Pianist Denis Kozhukhin Can Smell the Countryside of Russia When He Plays This Music
Pyotr Ilyich Tchaikovsky was a highly educated member of the Russian elite. But it’s his connection with folk tunes and the countryside that especially touches one of today’s young classical stars. WRTI’s Susan Lewis has more.
MUSIC: The beginning of Tchaikovsky Piano Concerto No. 1
Susan Lewis: Tchaikovsky’s Piano Concerto No. 1, completed in 1875 between his second and third symphonies, is a work of epic proportion, says pianist Denis Kozhukin.
Denis Kozhukhin: For me this is a symphony for orchestra and piano.
SL: Tchaikovsky was composing in the midst of an ongoing debate in Russian music circles, about whether composers should use western conventions or create a uniquely Russian sound. Tchaikovsky drew on his conservatory training and his love of folk tunes.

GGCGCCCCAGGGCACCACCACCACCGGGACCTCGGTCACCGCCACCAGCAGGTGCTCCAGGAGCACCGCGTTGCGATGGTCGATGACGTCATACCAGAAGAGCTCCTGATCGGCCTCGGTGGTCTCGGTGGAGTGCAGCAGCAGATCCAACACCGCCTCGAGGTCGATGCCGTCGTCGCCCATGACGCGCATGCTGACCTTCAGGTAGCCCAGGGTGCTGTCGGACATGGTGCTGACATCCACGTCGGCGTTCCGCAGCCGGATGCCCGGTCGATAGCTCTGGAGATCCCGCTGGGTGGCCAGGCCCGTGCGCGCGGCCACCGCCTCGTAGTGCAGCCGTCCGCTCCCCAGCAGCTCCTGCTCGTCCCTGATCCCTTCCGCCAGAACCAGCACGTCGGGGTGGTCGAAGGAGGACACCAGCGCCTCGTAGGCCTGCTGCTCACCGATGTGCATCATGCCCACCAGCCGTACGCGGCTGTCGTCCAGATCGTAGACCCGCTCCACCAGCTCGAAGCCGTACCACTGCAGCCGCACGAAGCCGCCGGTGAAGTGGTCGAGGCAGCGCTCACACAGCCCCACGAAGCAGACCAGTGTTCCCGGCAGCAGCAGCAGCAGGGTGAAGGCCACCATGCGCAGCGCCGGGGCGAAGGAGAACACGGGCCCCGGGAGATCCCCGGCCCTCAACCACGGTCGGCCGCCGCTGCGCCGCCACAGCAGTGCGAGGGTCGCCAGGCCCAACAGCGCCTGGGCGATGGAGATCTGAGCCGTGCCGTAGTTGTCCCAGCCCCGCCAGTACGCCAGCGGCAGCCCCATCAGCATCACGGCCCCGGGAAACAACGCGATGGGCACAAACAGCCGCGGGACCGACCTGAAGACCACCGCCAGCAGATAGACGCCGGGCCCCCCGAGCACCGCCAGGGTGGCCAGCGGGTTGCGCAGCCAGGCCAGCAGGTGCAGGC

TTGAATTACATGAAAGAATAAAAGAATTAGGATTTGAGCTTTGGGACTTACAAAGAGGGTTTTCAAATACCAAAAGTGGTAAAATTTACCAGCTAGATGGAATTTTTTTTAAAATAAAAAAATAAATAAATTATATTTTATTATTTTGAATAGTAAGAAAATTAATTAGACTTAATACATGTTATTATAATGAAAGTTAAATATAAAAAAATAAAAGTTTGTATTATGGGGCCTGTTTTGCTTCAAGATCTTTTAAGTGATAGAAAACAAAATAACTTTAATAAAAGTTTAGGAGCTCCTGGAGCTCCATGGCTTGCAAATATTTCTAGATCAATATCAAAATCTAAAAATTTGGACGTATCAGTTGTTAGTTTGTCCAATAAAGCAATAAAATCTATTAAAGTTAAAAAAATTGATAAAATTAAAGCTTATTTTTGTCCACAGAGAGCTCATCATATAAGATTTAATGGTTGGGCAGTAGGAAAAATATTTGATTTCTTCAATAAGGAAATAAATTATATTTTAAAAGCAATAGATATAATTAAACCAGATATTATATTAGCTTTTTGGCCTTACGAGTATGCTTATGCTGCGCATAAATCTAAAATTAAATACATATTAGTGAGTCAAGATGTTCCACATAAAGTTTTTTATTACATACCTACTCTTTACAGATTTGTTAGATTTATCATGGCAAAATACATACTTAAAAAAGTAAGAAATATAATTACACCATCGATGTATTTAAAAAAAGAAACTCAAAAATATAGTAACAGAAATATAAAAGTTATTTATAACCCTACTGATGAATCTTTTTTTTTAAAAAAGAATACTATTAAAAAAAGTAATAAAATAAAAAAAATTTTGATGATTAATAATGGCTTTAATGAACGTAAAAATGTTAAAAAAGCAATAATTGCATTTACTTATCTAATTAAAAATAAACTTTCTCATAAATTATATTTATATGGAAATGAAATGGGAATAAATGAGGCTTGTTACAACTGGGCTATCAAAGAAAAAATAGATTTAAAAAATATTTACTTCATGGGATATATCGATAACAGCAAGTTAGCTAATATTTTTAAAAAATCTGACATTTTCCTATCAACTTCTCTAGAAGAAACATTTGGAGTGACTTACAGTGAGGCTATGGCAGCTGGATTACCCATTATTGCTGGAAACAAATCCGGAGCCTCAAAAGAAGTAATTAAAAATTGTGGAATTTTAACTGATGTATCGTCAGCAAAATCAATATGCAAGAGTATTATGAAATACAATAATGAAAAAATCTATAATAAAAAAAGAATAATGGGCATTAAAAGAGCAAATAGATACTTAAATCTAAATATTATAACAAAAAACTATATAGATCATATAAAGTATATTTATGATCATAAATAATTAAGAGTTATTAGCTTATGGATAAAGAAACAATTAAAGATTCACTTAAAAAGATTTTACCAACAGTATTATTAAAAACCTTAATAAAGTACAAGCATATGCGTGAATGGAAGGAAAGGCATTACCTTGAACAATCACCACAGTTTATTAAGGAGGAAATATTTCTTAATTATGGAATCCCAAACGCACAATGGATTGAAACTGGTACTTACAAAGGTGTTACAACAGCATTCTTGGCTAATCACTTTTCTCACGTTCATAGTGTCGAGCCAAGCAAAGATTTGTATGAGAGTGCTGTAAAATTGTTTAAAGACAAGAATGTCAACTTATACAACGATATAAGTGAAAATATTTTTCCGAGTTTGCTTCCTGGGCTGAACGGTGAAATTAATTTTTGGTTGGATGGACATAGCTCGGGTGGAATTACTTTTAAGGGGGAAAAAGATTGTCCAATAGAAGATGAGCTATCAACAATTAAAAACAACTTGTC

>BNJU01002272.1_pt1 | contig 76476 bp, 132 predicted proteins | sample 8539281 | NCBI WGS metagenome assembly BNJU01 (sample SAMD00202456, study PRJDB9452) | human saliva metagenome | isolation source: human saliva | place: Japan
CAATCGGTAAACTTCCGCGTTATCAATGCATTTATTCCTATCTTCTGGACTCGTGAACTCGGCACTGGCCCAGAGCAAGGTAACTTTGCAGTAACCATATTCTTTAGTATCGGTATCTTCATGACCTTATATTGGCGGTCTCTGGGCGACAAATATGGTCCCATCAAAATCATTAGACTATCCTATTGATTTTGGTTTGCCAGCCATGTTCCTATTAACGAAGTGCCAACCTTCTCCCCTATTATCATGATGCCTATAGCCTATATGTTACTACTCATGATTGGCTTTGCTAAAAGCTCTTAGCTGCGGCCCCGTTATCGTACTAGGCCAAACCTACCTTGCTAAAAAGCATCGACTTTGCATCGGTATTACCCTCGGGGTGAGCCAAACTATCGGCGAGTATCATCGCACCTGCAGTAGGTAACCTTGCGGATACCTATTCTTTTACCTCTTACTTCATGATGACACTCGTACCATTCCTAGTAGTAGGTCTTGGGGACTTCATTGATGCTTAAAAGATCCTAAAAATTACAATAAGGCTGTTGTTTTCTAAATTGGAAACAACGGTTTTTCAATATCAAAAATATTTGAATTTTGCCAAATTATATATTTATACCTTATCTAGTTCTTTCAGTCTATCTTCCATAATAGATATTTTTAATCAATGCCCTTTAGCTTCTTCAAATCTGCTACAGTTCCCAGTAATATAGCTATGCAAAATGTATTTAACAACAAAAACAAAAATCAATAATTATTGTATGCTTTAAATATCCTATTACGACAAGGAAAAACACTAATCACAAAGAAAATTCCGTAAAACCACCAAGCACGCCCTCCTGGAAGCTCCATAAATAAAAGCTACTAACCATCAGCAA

DK: It’s no accident he used all these melodies. Although he was very educated and from a noble family, but still he was considering himself very connected to the people of the countryside.
SL: A connection still strong in this evocative music.
MUSIC: Tchaikovsky Piano Concerto No. 1, Movement 2
DK: I imagine like a sun rising somewhere in the countryside in Russia. You have a huge field with forest and flowers. It’s almost physical. You can feel that, you can feel the air in the music….Every time I play this piece, I feel like I’m smelling my country!
SL: Tchaikovsky’s First Piano Concerto premiered in October 1875 in Boston with Hans von Bulow as soloist. Today, it’s frequently performed and has also been featured in movies, and other forms of popular culture.
Watch Denis Kozhukhin play Rachmaninoff's Piano Concerto No. 2: